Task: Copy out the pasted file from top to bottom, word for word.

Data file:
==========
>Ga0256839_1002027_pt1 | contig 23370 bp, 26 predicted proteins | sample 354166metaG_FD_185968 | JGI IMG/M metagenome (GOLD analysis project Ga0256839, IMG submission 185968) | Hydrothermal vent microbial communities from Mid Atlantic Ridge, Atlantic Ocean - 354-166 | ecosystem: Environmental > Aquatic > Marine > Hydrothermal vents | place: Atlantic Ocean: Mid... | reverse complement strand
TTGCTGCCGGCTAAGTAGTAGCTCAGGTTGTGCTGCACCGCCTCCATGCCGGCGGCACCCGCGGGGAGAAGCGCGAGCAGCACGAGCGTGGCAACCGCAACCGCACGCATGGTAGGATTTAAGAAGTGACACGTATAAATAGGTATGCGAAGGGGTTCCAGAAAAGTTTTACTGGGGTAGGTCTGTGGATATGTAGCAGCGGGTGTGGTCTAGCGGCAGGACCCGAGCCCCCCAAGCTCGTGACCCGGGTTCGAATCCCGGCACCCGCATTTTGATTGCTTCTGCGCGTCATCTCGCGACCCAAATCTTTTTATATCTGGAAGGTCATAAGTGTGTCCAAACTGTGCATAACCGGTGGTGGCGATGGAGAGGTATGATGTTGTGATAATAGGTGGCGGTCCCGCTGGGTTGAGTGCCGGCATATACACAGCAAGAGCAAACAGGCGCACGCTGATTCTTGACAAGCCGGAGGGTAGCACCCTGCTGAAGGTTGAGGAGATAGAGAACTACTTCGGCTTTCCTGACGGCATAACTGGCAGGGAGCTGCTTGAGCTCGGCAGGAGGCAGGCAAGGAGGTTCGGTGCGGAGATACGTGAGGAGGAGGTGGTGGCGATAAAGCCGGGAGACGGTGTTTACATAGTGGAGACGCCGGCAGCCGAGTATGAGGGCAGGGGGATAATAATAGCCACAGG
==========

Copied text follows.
>Ga0256839_1002027_pt1 | contig 23370 bp, 26 predicted proteins | sample 354166metaG_FD_185968 | JGI IMG/M metagenome (GOLD analysis project Ga0256839, IMG submission 185968) | Hydrothermal vent microbial communities from Mid Atlantic Ridge, Atlantic Ocean - 354-166 | ecosystem: Environmental > Aquatic > Marine > Hydrothermal vents | place: Atlantic Ocean: Mid... | reverse complement strand
TTGCTGCCGGCTAAGTAGTAGCTCAGGTTGTGCTGCACCGCCTCCATGCCGGCGGCACCCGCGGGGAGAAGCGCGAGCAGCACGAGCGTGGCAACCGCAACCGCACGCATGGTAGGATTTAAGAAGTGACACGTATAAATAGGTATGCGAAGGGGTTCCAGAAAAGTTTTACTGGGGTAGGTCTGTGGATATGTAGCAGCGGGTGTGGTCTAGCGGCAGGACCCGAGCCCCCCAAGCTCGTGACCCGGGTTCGAATCCCGGCACCCGCATTTTGATTGCTTCTGCGCGTCATCTCGCGACCCAAATCTTTTTATATCTGGAAGGTCATAAGTGTGTCCAAACTGTGCATAACCGGTGGTGGCGATGGAGAGGTATGATGTTGTGATAATAGGTGGCGGTCCCGCTGGGTTGAGTGCCGGCATATACACAGCAAGAGCAAACAGGCGCACGCTGATTCTTGACAAGCCGGAGGGTAGCACCCTGCTGAAGGTTGAGGAGATAGAGAACTACTTCGGCTTTCCTGACGGCATAACTGGCAGGGAGCTGCTTGAGCTCGGCAGGAGGCAGGCAAGGAGGTTCGGTGCGGAGATACGTGAGGAGGAGGTGGTGGCGATAAAGCCGGGAGACGGTGTTTACATAGTGGAGACGCCGGCAGCCGAGTATGAGGGCAGGGGGATAATAATAGCCACAGG